Low Fish Diet May Have Consequences for Baby
shows typical pregnancy diet may pose risk to infant development
12, 2008 Washington, DC - A new study published
in the American Journal of Clinical Nutrition says the typical
American diet, low in seafood, is deficient in omega-3 fatty
acids and may pose a risk to babies' developing eyes and brains.
is what we have been concerned about for years," said Mary
A. Harris, PhD., RD an expert in fetal nutrition from Colorado
State University. "We've been trying to get the word out
about just how vital omega-3 fatty acids are to a developing
child. And the only way babies in the womb get their omega-3s
is through moms' diets. This study highlights just how important
it is for women and families to get positive messages about
study, funded by the Canadian Institutes of Health Research,
looked at 135 pregnant women and ran vision tests on their children
at two months of age.
"The researchers found that the women who ate lots of meat
and little fish were deficient in omega-3 fatty acids, and their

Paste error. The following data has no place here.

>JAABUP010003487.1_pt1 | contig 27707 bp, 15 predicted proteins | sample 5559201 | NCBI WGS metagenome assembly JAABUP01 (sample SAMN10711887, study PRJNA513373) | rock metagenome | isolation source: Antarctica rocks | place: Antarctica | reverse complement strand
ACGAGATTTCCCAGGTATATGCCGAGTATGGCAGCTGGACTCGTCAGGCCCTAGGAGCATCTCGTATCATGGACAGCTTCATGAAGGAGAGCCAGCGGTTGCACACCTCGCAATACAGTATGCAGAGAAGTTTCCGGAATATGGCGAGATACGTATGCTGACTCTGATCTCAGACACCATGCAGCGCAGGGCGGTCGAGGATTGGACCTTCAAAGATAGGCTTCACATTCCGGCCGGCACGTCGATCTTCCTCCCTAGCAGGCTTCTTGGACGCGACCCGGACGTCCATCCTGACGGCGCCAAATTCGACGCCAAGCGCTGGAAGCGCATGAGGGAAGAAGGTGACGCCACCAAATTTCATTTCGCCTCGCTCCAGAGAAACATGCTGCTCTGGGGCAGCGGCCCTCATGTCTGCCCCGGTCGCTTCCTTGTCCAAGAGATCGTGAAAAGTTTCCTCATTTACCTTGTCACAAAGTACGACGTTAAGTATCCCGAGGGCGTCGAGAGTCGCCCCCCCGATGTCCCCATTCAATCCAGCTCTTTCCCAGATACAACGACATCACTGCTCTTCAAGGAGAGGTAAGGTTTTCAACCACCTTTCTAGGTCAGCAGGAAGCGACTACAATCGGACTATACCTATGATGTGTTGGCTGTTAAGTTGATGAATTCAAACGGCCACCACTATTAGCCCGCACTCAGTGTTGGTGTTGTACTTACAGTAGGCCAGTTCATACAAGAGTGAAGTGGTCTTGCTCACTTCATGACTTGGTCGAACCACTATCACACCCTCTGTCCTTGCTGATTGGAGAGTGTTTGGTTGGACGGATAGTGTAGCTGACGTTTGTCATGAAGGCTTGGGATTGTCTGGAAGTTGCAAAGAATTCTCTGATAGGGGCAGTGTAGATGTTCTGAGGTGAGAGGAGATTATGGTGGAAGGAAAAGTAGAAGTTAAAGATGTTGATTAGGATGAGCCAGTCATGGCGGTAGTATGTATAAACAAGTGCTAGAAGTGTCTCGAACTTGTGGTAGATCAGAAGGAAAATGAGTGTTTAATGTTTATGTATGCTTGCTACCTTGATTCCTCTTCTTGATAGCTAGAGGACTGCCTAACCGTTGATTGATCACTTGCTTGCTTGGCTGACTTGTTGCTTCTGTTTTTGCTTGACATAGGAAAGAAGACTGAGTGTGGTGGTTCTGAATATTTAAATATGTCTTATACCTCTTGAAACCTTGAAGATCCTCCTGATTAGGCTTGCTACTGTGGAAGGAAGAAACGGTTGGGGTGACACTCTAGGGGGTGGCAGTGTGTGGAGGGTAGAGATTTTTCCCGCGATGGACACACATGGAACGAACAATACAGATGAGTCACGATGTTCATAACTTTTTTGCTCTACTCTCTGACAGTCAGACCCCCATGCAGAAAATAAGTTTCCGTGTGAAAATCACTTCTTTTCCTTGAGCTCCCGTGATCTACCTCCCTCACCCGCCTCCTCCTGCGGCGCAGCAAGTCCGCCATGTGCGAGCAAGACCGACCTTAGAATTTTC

babies didn't do as well on eye tests as babies from mothers
who weren't deficient," according to a
release from the Child and Family Research Institute,
the organization that conducted the study. "This discovery
is an important step towards developing dietary fat guidelines
for pregnant and breastfeeding women [that]...evolved from the
1950's emphasis on reducing saturated fat intake."
For more than 60 years, the National Fisheries Institute (NFI)
and its members have provided American families with the variety
of sustainable seafood essential to a healthy diet. For more
information visit: www.AboutSeafood.com.